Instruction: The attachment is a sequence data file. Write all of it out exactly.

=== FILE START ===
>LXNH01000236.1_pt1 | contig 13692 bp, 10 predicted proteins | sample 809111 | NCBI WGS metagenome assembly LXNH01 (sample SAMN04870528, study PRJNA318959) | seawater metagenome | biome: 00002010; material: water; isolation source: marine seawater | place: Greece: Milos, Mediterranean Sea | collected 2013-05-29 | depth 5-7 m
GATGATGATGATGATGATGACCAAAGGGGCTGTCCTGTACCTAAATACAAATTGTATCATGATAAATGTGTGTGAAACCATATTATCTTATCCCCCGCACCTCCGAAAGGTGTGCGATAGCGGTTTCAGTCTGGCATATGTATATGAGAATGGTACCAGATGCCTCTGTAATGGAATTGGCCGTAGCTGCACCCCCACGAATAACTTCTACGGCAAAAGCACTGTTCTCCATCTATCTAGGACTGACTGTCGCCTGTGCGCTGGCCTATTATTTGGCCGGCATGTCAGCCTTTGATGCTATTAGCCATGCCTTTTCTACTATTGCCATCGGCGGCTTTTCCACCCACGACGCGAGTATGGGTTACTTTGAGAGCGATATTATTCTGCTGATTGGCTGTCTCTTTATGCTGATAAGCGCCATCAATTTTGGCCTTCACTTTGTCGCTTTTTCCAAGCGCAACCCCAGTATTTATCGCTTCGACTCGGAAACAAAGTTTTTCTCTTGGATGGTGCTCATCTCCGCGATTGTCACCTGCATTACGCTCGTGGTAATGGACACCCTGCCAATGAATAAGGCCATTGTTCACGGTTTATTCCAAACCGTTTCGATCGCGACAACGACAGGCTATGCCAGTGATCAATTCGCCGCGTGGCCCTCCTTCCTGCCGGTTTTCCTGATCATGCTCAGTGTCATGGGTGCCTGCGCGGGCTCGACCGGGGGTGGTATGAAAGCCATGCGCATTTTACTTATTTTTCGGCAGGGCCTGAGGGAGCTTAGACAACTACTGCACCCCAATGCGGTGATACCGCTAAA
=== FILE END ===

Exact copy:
>LXNH01000236.1_pt1 | contig 13692 bp, 10 predicted proteins | sample 809111 | NCBI WGS metagenome assembly LXNH01 (sample SAMN04870528, study PRJNA318959) | seawater metagenome | biome: 00002010; material: water; isolation source: marine seawater | place: Greece: Milos, Mediterranean Sea | collected 2013-05-29 | depth 5-7 m
GATGATGATGATGATGATGACCAAAGGGGCTGTCCTGTACCTAAATACAAATTGTATCATGATAAATGTGTGTGAAACCATATTATCTTATCCCCCGCACCTCCGAAAGGTGTGCGATAGCGGTTTCAGTCTGGCATATGTATATGAGAATGGTACCAGATGCCTCTGTAATGGAATTGGCCGTAGCTGCACCCCCACGAATAACTTCTACGGCAAAAGCACTGTTCTCCATCTATCTAGGACTGACTGTCGCCTGTGCGCTGGCCTATTATTTGGCCGGCATGTCAGCCTTTGATGCTATTAGCCATGCCTTTTCTACTATTGCCATCGGCGGCTTTTCCACCCACGACGCGAGTATGGGTTACTTTGAGAGCGATATTATTCTGCTGATTGGCTGTCTCTTTATGCTGATAAGCGCCATCAATTTTGGCCTTCACTTTGTCGCTTTTTCCAAGCGCAACCCCAGTATTTATCGCTTCGACTCGGAAACAAAGTTTTTCTCTTGGATGGTGCTCATCTCCGCGATTGTCACCTGCATTACGCTCGTGGTAATGGACACCCTGCCAATGAATAAGGCCATTGTTCACGGTTTATTCCAAACCGTTTCGATCGCGACAACGACAGGCTATGCCAGTGATCAATTCGCCGCGTGGCCCTCCTTCCTGCCGGTTTTCCTGATCATGCTCAGTGTCATGGGTGCCTGCGCGGGCTCGACCGGGGGTGGTATGAAAGCCATGCGCATTTTACTTATTTTTCGGCAGGGCCTGAGGGAGCTTAGACAACTACTGCACCCCAATGCGGTGATACCGCTAAA